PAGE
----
It is hard to say yet which will be the dominant platform, but it is certainly clear that the management tools infrastructure will be a key player here. No-one is going to want to roll out virtual machine technology across the majority of its server farm without there being a solid and capable management tools infrastructure ready and waiting. Microsoft has worked well here with the virtual machine functionality in System Center - indeed, it can even manage virtual machines hosted on the rival ESX and Xenworks platforms too. For many large organisations, the quality of the management tools will be a key decision issue when choosing their virtualisation platform.
In addition, it should be remembered that Microsoft offers special VM installation licenses. If you have a copy of Enterprise Edition, then you can install it both onto raw hardware and onto four virtual machines. If you have Datacenter Edition, you can install an unlimited number of virtual machines. This is independent and totally decoupled from the base OS choice, so an Enterprise Server license allows for four VMs on VMWare ESX, for example.
In the area of remote application support, Microsoft has done much work by starting to bring together many technologies under the Terminal Services banner. The basic TS client/server engine has been improved and now supports a Gateway capability for enhanced security. This requires the latest version of the RDP protocol client. One wrinkle is that the latest RDP client for Mac from Microsoft, currently in beta, does not support these new capabilities. So caution is required if you want to run a mixed client platform with Terminal Services support.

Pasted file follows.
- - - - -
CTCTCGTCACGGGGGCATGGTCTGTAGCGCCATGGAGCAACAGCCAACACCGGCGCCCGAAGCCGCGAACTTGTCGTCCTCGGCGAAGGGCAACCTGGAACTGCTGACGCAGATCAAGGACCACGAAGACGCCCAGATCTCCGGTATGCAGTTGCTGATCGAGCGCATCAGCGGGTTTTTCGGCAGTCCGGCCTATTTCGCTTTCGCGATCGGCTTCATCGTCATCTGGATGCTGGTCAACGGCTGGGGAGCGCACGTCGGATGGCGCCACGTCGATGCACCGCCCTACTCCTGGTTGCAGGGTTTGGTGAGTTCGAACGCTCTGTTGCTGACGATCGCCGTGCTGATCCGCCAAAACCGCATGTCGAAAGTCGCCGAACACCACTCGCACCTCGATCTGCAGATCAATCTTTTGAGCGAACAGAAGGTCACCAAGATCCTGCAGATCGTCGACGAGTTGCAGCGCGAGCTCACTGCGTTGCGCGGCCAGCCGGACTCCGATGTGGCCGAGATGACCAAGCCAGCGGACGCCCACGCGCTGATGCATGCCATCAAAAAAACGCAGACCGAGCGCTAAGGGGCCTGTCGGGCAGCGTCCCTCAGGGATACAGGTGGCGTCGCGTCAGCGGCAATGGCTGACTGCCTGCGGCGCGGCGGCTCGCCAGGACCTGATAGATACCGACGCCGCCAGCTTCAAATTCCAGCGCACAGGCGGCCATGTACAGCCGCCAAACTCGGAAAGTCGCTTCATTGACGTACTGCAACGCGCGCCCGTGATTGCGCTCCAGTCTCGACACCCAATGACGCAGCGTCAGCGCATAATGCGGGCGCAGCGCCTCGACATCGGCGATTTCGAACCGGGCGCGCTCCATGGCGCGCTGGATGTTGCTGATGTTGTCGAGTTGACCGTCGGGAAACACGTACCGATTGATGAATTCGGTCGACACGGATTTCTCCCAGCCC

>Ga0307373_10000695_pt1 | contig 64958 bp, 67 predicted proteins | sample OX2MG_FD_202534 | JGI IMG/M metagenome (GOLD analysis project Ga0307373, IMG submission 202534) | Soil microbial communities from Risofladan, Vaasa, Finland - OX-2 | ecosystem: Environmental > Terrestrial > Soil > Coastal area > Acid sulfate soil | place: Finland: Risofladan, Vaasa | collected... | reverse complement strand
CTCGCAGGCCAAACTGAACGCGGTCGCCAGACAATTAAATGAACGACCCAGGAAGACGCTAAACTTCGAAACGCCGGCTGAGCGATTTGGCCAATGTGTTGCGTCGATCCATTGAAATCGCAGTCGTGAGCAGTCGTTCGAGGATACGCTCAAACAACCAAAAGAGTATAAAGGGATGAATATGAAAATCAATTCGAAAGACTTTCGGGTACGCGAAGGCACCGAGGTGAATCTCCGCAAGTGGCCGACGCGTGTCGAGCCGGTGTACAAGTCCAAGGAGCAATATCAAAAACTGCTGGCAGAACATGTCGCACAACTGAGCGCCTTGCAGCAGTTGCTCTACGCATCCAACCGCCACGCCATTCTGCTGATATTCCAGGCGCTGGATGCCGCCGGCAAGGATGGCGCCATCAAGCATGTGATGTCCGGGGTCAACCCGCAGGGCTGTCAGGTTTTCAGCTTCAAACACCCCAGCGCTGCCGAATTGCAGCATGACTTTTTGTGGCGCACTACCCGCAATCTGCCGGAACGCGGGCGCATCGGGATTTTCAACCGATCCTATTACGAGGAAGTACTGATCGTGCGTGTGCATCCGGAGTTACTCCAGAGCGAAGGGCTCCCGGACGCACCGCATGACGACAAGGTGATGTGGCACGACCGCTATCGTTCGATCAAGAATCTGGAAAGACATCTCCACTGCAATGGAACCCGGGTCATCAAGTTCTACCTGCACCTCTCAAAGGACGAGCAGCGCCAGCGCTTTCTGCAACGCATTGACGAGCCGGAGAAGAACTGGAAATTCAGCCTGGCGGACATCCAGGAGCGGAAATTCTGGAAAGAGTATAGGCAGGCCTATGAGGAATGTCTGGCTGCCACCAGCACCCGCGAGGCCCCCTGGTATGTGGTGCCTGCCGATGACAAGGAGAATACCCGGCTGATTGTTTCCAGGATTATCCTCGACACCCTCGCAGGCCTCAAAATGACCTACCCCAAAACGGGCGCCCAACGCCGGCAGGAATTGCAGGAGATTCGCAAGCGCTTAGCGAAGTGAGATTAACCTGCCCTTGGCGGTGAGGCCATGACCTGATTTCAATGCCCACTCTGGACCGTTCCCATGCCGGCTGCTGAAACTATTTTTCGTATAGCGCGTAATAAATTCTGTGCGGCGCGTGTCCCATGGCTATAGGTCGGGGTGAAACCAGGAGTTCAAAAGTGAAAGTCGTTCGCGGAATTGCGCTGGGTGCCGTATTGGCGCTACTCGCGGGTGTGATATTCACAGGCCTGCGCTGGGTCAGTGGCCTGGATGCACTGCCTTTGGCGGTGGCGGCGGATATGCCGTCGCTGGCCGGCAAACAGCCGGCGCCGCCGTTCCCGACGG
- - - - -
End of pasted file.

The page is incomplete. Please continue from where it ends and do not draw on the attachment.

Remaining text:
RemoteApp is much stronger, and the capabilities to mix and match locally delivered applications with remotely running apps is much better than ever before. The Softricity capabilities are not to be overlooked - indeed, for many organisations this represents a major step change in the way that applications can be deployed and managed. However, caution is required because much of this technology is separately licensed at extra cost.
Much work has been done to support the design and implementation of larger wide area networks in the Server 2008 platform. For example, it is now possible to set up a branch office role, whereby the domain controller held on site is read-only. This gives you the benefit of local login but with the assurance that all active directory changes have to be pushed up the line and then propagated back outwards to the edges. For some organisational designs, especially those which have a large number of regional or branch offices in a star design and topology wrapped around a datacenter core, this will have significant impact in the line utitilisation and network design.